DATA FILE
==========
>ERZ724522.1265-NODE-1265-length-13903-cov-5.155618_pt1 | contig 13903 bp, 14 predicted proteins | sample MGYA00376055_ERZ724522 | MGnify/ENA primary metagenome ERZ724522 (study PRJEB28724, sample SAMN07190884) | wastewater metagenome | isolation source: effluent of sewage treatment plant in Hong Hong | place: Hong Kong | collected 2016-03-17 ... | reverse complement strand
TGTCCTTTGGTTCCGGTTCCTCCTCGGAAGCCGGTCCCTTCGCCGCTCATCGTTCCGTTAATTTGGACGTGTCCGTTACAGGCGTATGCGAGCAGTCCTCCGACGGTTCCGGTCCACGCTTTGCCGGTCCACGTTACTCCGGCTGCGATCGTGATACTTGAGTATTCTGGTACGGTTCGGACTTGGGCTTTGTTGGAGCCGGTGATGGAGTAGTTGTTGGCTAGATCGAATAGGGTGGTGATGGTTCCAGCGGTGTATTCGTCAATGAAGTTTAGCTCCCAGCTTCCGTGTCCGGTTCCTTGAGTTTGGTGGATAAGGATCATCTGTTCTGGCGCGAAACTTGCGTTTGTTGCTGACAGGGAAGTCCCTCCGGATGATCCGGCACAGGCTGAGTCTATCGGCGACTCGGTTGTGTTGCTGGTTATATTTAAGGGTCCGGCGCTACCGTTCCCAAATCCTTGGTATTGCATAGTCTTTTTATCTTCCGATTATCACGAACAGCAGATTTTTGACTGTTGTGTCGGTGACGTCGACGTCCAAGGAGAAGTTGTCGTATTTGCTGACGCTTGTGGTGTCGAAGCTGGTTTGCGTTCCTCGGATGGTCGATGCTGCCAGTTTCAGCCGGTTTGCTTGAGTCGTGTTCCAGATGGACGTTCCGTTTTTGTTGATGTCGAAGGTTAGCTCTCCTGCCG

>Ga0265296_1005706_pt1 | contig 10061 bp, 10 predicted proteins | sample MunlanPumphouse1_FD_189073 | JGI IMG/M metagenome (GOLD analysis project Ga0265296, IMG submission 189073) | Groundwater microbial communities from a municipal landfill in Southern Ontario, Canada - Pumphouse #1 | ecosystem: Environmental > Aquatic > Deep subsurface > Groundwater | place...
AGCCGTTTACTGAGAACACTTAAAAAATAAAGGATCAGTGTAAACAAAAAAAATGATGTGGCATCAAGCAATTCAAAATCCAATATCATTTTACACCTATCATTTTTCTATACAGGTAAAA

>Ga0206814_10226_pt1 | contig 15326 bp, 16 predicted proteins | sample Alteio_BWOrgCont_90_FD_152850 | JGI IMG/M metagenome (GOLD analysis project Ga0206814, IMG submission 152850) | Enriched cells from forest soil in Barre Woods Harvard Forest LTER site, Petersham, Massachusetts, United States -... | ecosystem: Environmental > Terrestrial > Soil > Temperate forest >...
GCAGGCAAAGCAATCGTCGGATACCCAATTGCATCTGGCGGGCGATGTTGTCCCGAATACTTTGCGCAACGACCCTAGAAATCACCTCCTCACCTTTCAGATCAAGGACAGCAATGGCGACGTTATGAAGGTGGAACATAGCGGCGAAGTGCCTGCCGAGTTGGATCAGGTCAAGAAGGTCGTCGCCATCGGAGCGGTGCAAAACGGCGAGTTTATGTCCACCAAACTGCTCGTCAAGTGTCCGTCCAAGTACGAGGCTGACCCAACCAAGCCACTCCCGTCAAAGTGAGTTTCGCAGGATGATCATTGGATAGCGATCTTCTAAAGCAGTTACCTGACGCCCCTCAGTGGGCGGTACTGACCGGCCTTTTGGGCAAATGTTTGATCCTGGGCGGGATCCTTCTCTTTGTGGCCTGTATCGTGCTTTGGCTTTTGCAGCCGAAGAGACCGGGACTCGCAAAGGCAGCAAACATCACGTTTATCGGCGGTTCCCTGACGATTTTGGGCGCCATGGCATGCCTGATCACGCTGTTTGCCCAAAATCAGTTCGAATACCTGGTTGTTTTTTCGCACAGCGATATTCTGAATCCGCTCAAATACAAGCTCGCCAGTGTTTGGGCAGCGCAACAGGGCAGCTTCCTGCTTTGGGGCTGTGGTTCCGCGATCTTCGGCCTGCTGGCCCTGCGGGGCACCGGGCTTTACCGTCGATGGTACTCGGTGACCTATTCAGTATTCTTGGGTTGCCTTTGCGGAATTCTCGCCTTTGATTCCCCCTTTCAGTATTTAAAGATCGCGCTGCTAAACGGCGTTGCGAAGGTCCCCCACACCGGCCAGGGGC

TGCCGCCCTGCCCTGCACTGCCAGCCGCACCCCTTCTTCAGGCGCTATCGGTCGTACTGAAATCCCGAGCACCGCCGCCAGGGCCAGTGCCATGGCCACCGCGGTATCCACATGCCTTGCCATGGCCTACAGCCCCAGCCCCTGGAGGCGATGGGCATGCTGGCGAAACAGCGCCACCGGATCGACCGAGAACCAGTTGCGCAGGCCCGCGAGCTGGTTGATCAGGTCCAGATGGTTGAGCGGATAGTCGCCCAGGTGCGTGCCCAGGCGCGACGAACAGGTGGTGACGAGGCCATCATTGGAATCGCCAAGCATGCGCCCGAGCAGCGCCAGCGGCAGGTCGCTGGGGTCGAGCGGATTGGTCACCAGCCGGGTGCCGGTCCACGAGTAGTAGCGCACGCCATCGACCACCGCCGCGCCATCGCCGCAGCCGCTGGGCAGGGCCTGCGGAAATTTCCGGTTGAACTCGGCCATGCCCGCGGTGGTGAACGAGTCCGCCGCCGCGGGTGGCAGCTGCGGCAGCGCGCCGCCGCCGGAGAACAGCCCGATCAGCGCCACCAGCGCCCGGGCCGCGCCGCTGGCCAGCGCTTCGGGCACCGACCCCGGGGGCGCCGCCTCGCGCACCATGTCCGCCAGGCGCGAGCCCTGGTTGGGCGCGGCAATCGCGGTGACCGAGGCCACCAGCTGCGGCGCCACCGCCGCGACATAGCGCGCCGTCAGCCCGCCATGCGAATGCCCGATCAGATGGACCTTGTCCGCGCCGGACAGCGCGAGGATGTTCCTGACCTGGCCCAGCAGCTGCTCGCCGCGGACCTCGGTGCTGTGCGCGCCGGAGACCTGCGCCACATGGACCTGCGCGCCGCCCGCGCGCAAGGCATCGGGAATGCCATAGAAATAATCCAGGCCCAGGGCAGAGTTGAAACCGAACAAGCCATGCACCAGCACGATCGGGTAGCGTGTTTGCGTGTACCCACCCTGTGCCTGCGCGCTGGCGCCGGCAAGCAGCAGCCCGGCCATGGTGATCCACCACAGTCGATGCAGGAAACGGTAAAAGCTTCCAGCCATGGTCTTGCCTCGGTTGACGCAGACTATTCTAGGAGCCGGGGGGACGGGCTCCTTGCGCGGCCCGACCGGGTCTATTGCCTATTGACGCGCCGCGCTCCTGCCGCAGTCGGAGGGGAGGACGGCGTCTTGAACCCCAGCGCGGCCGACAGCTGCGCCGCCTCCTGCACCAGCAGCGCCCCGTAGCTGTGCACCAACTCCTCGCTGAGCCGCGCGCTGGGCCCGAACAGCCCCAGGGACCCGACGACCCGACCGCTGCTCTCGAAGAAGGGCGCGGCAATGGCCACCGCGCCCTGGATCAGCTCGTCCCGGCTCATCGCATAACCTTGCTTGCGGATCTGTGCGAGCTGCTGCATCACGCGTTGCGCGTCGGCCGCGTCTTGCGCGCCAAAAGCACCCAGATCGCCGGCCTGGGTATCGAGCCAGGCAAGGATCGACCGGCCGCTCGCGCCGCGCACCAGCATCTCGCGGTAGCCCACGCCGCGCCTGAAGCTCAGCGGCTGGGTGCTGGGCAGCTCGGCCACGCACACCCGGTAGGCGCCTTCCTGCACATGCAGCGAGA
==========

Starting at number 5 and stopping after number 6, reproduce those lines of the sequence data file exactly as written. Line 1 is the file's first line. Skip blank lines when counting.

>Ga0206814_10226_pt1 | contig 15326 bp, 16 predicted proteins | sample Alteio_BWOrgCont_90_FD_152850 | JGI IMG/M metagenome (GOLD analysis project Ga0206814, IMG submission 152850) | Enriched cells from forest soil in Barre Woods Harvard Forest LTER site, Petersham, Massachusetts, United States -... | ecosystem: Environmental > Terrestrial > Soil > Temperate forest >...
GCAGGCAAAGCAATCGTCGGATACCCAATTGCATCTGGCGGGCGATGTTGTCCCGAATACTTTGCGCAACGACCCTAGAAATCACCTCCTCACCTTTCAGATCAAGGACAGCAATGGCGACGTTATGAAGGTGGAACATAGCGGCGAAGTGCCTGCCGAGTTGGATCAGGTCAAGAAGGTCGTCGCCATCGGAGCGGTGCAAAACGGCGAGTTTATGTCCACCAAACTGCTCGTCAAGTGTCCGTCCAAGTACGAGGCTGACCCAACCAAGCCACTCCCGTCAAAGTGAGTTTCGCAGGATGATCATTGGATAGCGATCTTCTAAAGCAGTTACCTGACGCCCCTCAGTGGGCGGTACTGACCGGCCTTTTGGGCAAATGTTTGATCCTGGGCGGGATCCTTCTCTTTGTGGCCTGTATCGTGCTTTGGCTTTTGCAGCCGAAGAGACCGGGACTCGCAAAGGCAGCAAACATCACGTTTATCGGCGGTTCCCTGACGATTTTGGGCGCCATGGCATGCCTGATCACGCTGTTTGCCCAAAATCAGTTCGAATACCTGGTTGTTTTTTCGCACAGCGATATTCTGAATCCGCTCAAATACAAGCTCGCCAGTGTTTGGGCAGCGCAACAGGGCAGCTTCCTGCTTTGGGGCTGTGGTTCCGCGATCTTCGGCCTGCTGGCCCTGCGGGGCACCGGGCTTTACCGTCGATGGTACTCGGTGACCTATTCAGTATTCTTGGGTTGCCTTTGCGGAATTCTCGCCTTTGATTCCCCCTTTCAGTATTTAAAGATCGCGCTGCTAAACGGCGTTGCGAAGGTCCCCCACACCGGCCAGGGGC